THOUSAND OAKS, CALIF. — Like the original, the new Jeep Cherokee can take the kids to school in the morning and climb steep rutted roads in the afternoon.
But for anyone who remembers the previous version, which was discontinued in 2001, stomaching the new looks will require some adjustment.
The new front-end styling, with its slit-like daytime running lights and curved grille, is radical compared with the basic box that marked the last iteration. Instead of the wide-eyed, curious look of Jeeps of yore, the new one has more of a cocksure sneer. No wonder that Cars.com named it one of the 10 most polarizing models in recent years.
“We wanted a design that has throwbacks to Jeep, but looks forward to the future,” says Mike Manley, the head of Chrysler Group’s Jeep division in an interview in the hills north of Los Angeles, where a group of auto writers put the Cherokee through a trail-crawling test.
Sure, the looks are polarizing, but having seen such meager sales for the Liberty, the brand’s outgoing small crossover SUV, it was deemed worth taking a few risks. Jeep never made much of a dent in a growing segment with the Liberty because of poor fuel economy and so-so handling. With Cherokee, Jeep has the chance to “break into the 97% of the segment that has never bought us,” Manley predicts.
To keep purists happy, designers sprinkled familiar Jeep touchstones throughout, such as the “Since 1941” emblem on the steering wheel and a map of a famous trail near Moab, Utah, in a storage compartment. The fancy top-of-the-line trail-rated Trailhawk version has towing hooks — painted red so no one will miss noticing them — which are becoming harder to find on other vehicles.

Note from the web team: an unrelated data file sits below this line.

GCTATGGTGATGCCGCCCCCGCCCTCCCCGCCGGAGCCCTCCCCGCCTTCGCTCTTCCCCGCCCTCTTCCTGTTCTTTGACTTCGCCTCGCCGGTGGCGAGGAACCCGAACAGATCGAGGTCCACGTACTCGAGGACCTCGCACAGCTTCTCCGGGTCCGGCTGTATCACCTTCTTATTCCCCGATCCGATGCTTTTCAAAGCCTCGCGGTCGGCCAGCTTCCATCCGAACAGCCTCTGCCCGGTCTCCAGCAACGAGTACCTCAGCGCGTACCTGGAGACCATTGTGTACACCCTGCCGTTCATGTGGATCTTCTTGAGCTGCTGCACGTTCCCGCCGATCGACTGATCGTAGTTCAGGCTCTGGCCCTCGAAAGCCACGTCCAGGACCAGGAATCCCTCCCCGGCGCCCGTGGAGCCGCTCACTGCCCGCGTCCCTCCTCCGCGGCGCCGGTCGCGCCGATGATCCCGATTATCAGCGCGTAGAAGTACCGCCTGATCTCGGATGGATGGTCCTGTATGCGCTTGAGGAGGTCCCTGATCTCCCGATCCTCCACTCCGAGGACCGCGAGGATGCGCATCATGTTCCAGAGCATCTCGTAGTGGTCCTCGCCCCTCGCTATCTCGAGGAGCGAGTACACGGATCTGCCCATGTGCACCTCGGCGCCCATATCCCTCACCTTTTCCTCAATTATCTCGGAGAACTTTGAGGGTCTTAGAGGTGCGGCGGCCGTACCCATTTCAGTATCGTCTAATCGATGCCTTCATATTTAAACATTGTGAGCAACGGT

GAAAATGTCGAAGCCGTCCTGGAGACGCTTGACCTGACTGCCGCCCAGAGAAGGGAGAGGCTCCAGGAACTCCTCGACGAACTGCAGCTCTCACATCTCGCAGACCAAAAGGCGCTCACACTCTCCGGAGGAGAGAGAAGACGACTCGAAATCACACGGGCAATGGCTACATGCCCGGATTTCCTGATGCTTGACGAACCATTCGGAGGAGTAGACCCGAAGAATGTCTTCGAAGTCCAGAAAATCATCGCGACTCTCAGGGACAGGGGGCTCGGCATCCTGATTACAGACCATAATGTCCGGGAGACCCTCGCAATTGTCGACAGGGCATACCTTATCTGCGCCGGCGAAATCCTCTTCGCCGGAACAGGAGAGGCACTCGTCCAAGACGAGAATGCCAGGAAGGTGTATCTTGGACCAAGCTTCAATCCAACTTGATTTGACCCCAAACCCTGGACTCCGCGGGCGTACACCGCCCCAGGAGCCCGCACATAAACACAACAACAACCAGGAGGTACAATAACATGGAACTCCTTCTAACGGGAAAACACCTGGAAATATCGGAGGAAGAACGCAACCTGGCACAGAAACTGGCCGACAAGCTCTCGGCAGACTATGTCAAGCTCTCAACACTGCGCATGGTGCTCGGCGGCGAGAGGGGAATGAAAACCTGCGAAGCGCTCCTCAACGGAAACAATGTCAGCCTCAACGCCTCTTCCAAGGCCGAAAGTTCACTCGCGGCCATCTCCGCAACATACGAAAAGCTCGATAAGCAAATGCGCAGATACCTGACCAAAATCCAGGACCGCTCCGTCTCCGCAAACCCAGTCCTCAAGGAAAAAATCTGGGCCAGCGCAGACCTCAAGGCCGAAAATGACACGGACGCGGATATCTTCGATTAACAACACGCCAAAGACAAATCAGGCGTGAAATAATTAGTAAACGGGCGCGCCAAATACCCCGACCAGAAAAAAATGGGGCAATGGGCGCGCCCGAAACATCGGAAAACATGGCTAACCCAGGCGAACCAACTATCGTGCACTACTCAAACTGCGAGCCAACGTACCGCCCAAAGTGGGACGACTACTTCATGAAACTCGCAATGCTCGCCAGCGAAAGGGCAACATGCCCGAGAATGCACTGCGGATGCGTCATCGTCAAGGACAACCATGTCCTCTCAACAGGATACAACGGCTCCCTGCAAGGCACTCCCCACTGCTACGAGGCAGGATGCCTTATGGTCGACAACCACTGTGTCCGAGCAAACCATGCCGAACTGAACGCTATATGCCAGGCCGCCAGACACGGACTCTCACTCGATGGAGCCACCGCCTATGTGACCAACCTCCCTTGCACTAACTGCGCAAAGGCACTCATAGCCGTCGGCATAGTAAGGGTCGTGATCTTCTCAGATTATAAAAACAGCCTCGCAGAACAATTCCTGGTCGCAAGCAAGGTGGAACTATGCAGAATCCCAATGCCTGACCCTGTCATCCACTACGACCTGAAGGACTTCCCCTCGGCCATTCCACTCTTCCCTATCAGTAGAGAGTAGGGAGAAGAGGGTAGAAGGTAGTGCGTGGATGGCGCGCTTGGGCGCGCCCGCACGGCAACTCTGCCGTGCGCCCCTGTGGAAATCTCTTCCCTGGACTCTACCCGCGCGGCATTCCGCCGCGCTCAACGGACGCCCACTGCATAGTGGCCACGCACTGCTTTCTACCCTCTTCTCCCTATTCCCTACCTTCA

Looks aside, there’s a lot to talk about with the new Cherokee, not to be confused with Jeep’s larger and established Grand Cherokee. Cherokee, made in Toledo, is due to hit showrooms within weeks.
For starters, it has the industry’s first nine-speed automatic transmission, one of the keys to it being billed as having a big fuel-economy improvement over the Liberty. In a drive that included both highways and hills, the nine-speed seemed to be constantly in action. But the shifting was smooth enough both at high and low speeds.
Besides the standard 184-horsepower, 2.4-liter four-cylinder engine, there’s a 271-horsepower, 3.2-horsepower V6 Pentastar engine option that comes at a time when more rivals in the class have ditched six-cylinder engines over gas-mileage concerns. Because of the V6, Jeep says the new Cherokee can tow up to 4,500 pounds.
The most economical version, front-wheel-drive with the four-cylinder engine, is rated at 22 miles per gallon in the city, 31 on the highway, for a combined rating of 25. That makes it 39% more fuel efficient than the Liberty it replaces, which had a combined rating of 18 m.p.g.
Fuel efficiency numbers for the most aggressive off-road version, the Trailhawk, haven’t been issued yet. But in others with the V6 and more rugged four-wheel drive version, gas mileage is 19 m.p.g. in the city, 26 on the highway for a combined 21, according to the Environmental Protection Agency.
Though that might sound overly macho, Jeep says the target customers for the new Cherokee are evenly split between men and women. With buyers expected to be largely between ages 35 and 48, Jeep hopes the new Cherokee becomes a Generation X favorite, with a few millennials taking notice, too.
Pricing ranges from $22,995 to start for the cheapest Sport two-wheel-drive version, plus $995 in shipping charges — $400 less than for the Liberty, which is now out of production. At the top end, the Trailhawk 4x4 goes for $29,495.
Observers give the new Cherokee a fighting chance of success in an increasingly crowded market for compact crossovers. “What we’ll see it is the Jeep brand, backed up by off-road capability,” says Karl Brauer, analyst for Kelley Blue Book, who has driven it. Is the styling too cutting edge for those fixated on the old Cherokee?
“It’s a thing of distinctive styling,” Brauer adds, “and a lot of people think that’s a thing of beauty.”
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